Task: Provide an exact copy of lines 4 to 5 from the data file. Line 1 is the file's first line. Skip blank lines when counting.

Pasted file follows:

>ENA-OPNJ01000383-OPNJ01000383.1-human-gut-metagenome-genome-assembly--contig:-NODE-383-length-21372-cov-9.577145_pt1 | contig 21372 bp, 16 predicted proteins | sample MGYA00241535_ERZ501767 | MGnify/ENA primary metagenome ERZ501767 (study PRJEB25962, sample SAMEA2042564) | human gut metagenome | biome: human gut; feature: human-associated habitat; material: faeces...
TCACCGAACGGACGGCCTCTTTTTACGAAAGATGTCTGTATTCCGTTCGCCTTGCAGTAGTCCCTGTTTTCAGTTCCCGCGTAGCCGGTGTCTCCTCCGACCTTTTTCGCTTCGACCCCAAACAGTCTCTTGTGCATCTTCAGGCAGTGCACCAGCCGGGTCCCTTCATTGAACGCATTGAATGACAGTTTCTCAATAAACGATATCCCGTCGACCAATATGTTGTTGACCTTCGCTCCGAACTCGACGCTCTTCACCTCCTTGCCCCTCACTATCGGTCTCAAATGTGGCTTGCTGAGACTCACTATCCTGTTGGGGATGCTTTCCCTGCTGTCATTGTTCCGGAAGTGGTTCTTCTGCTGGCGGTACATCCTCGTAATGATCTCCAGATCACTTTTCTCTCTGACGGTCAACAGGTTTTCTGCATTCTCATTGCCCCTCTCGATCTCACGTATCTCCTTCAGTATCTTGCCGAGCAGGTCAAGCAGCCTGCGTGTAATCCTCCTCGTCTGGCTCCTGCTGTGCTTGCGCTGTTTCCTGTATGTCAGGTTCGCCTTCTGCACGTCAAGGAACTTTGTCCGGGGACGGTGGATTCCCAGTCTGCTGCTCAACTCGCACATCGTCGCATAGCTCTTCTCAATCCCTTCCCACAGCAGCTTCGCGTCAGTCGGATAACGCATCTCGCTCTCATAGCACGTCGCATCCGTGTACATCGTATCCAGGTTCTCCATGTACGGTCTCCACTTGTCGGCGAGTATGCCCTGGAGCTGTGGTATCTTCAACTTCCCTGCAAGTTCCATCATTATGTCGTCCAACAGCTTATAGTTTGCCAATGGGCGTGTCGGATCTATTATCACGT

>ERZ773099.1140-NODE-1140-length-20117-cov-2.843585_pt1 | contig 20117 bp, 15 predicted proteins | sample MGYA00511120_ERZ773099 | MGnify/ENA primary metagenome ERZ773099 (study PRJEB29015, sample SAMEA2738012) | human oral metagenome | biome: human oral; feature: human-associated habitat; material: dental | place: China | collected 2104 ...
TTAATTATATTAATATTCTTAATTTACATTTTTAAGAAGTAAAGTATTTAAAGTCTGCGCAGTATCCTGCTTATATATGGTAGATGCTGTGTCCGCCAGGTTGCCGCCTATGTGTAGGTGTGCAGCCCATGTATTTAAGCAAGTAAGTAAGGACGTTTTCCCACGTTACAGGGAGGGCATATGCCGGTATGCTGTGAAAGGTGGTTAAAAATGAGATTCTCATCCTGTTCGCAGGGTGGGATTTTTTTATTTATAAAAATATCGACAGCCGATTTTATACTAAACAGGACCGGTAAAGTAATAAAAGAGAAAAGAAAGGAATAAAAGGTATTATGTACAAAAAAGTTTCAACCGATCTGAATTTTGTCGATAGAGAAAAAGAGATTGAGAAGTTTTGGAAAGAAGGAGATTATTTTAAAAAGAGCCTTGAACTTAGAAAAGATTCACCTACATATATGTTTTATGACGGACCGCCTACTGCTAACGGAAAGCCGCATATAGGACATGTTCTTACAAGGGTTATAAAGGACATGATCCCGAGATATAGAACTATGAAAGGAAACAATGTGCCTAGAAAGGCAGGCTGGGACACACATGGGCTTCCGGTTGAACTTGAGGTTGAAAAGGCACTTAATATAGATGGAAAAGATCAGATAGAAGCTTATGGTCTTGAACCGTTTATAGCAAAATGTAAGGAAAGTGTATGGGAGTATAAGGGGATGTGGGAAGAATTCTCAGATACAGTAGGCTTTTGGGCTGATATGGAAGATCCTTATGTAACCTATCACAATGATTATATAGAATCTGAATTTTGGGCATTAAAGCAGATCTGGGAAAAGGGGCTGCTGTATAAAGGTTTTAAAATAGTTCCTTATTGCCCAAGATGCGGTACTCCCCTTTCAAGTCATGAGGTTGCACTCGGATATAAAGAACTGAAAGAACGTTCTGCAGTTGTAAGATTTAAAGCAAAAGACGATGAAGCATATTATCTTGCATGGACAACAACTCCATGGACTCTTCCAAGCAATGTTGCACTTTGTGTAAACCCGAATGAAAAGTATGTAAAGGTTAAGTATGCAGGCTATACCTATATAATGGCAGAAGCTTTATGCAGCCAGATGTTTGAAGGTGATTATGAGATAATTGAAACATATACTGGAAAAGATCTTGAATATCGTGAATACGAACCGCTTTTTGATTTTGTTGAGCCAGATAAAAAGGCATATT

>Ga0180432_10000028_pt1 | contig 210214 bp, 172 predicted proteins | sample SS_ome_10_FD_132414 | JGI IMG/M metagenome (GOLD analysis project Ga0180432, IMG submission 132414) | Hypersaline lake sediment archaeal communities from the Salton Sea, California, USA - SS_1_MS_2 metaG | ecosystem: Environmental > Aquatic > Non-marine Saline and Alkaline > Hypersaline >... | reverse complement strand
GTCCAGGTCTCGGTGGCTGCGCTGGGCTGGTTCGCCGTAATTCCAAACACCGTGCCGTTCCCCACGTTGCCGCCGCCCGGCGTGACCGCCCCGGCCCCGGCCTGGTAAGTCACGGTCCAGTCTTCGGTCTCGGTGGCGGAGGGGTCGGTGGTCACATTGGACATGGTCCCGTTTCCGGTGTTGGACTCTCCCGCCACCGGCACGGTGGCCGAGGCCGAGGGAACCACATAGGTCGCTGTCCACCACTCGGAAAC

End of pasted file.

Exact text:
TTAATTATATTAATATTCTTAATTTACATTTTTAAGAAGTAAAGTATTTAAAGTCTGCGCAGTATCCTGCTTATATATGGTAGATGCTGTGTCCGCCAGGTTGCCGCCTATGTGTAGGTGTGCAGCCCATGTATTTAAGCAAGTAAGTAAGGACGTTTTCCCACGTTACAGGGAGGGCATATGCCGGTATGCTGTGAAAGGTGGTTAAAAATGAGATTCTCATCCTGTTCGCAGGGTGGGATTTTTTTATTTATAAAAATATCGACAGCCGATTTTATACTAAACAGGACCGGTAAAGTAATAAAAGAGAAAAGAAAGGAATAAAAGGTATTATGTACAAAAAAGTTTCAACCGATCTGAATTTTGTCGATAGAGAAAAAGAGATTGAGAAGTTTTGGAAAGAAGGAGATTATTTTAAAAAGAGCCTTGAACTTAGAAAAGATTCACCTACATATATGTTTTATGACGGACCGCCTACTGCTAACGGAAAGCCGCATATAGGACATGTTCTTACAAGGGTTATAAAGGACATGATCCCGAGATATAGAACTATGAAAGGAAACAATGTGCCTAGAAAGGCAGGCTGGGACACACATGGGCTTCCGGTTGAACTTGAGGTTGAAAAGGCACTTAATATAGATGGAAAAGATCAGATAGAAGCTTATGGTCTTGAACCGTTTATAGCAAAATGTAAGGAAAGTGTATGGGAGTATAAGGGGATGTGGGAAGAATTCTCAGATACAGTAGGCTTTTGGGCTGATATGGAAGATCCTTATGTAACCTATCACAATGATTATATAGAATCTGAATTTTGGGCATTAAAGCAGATCTGGGAAAAGGGGCTGCTGTATAAAGGTTTTAAAATAGTTCCTTATTGCCCAAGATGCGGTACTCCCCTTTCAAGTCATGAGGTTGCACTCGGATATAAAGAACTGAAAGAACGTTCTGCAGTTGTAAGATTTAAAGCAAAAGACGATGAAGCATATTATCTTGCATGGACAACAACTCCATGGACTCTTCCAAGCAATGTTGCACTTTGTGTAAACCCGAATGAAAAGTATGTAAAGGTTAAGTATGCAGGCTATACCTATATAATGGCAGAAGCTTTATGCAGCCAGATGTTTGAAGGTGATTATGAGATAATTGAAACATATACTGGAAAAGATCTTGAATATCGTGAATACGAACCGCTTTTTGATTTTGTTGAGCCAGATAAAAAGGCATATT

>Ga0180432_10000028_pt1 | contig 210214 bp, 172 predicted proteins | sample SS_ome_10_FD_132414 | JGI IMG/M metagenome (GOLD analysis project Ga0180432, IMG submission 132414) | Hypersaline lake sediment archaeal communities from the Salton Sea, California, USA - SS_1_MS_2 metaG | ecosystem: Environmental > Aquatic > Non-marine Saline and Alkaline > Hypersaline >... | reverse complement strand